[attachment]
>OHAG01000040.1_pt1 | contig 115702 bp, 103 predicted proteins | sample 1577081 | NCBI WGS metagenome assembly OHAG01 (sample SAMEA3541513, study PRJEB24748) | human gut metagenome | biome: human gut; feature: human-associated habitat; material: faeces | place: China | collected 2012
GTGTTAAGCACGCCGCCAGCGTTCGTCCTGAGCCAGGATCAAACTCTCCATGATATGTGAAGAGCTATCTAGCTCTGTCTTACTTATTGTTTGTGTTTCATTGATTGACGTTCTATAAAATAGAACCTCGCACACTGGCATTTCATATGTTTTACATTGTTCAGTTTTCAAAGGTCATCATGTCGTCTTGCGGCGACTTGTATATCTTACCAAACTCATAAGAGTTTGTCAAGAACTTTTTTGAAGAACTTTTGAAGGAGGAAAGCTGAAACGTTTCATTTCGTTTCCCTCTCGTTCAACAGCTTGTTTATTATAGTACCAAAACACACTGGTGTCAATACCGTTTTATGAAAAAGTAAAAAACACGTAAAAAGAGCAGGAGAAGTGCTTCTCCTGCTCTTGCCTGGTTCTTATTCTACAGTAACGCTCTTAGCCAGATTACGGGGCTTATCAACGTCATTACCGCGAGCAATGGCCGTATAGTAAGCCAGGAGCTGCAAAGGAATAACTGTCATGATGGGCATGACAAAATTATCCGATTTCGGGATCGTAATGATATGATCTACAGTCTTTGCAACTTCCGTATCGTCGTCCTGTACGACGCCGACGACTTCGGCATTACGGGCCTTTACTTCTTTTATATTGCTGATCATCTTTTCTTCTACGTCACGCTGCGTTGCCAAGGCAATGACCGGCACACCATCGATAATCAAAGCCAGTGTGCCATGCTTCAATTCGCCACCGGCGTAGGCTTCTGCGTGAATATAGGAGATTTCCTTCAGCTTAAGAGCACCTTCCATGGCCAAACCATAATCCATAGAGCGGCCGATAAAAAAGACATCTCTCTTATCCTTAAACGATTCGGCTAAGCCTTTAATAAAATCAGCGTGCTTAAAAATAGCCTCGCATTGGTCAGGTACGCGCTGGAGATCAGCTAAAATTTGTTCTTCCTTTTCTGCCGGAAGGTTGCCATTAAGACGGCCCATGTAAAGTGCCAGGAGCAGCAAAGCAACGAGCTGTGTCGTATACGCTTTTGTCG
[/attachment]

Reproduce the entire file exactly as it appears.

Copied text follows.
>OHAG01000040.1_pt1 | contig 115702 bp, 103 predicted proteins | sample 1577081 | NCBI WGS metagenome assembly OHAG01 (sample SAMEA3541513, study PRJEB24748) | human gut metagenome | biome: human gut; feature: human-associated habitat; material: faeces | place: China | collected 2012
GTGTTAAGCACGCCGCCAGCGTTCGTCCTGAGCCAGGATCAAACTCTCCATGATATGTGAAGAGCTATCTAGCTCTGTCTTACTTATTGTTTGTGTTTCATTGATTGACGTTCTATAAAATAGAACCTCGCACACTGGCATTTCATATGTTTTACATTGTTCAGTTTTCAAAGGTCATCATGTCGTCTTGCGGCGACTTGTATATCTTACCAAACTCATAAGAGTTTGTCAAGAACTTTTTTGAAGAACTTTTGAAGGAGGAAAGCTGAAACGTTTCATTTCGTTTCCCTCTCGTTCAACAGCTTGTTTATTATAGTACCAAAACACACTGGTGTCAATACCGTTTTATGAAAAAGTAAAAAACACGTAAAAAGAGCAGGAGAAGTGCTTCTCCTGCTCTTGCCTGGTTCTTATTCTACAGTAACGCTCTTAGCCAGATTACGGGGCTTATCAACGTCATTACCGCGAGCAATGGCCGTATAGTAAGCCAGGAGCTGCAAAGGAATAACTGTCATGATGGGCATGACAAAATTATCCGATTTCGGGATCGTAATGATATGATCTACAGTCTTTGCAACTTCCGTATCGTCGTCCTGTACGACGCCGACGACTTCGGCATTACGGGCCTTTACTTCTTTTATATTGCTGATCATCTTTTCTTCTACGTCACGCTGCGTTGCCAAGGCAATGACCGGCACACCATCGATAATCAAAGCCAGTGTGCCATGCTTCAATTCGCCACCGGCGTAGGCTTCTGCGTGAATATAGGAGATTTCCTTCAGCTTAAGAGCACCTTCCATGGCCAAACCATAATCCATAGAGCGGCCGATAAAAAAGACATCTCTCTTATCCTTAAACGATTCGGCTAAGCCTTTAATAAAATCAGCGTGCTTAAAAATAGCCTCGCATTGGTCAGGTACGCGCTGGAGATCAGCTAAAATTTGTTCTTCCTTTTCTGCCGGAAGGTTGCCATTAAGACGGCCCATGTAAAGTGCCAGGAGCAGCAAAGCAACGAGCTGTGTCGTATACGCTTTTGTCG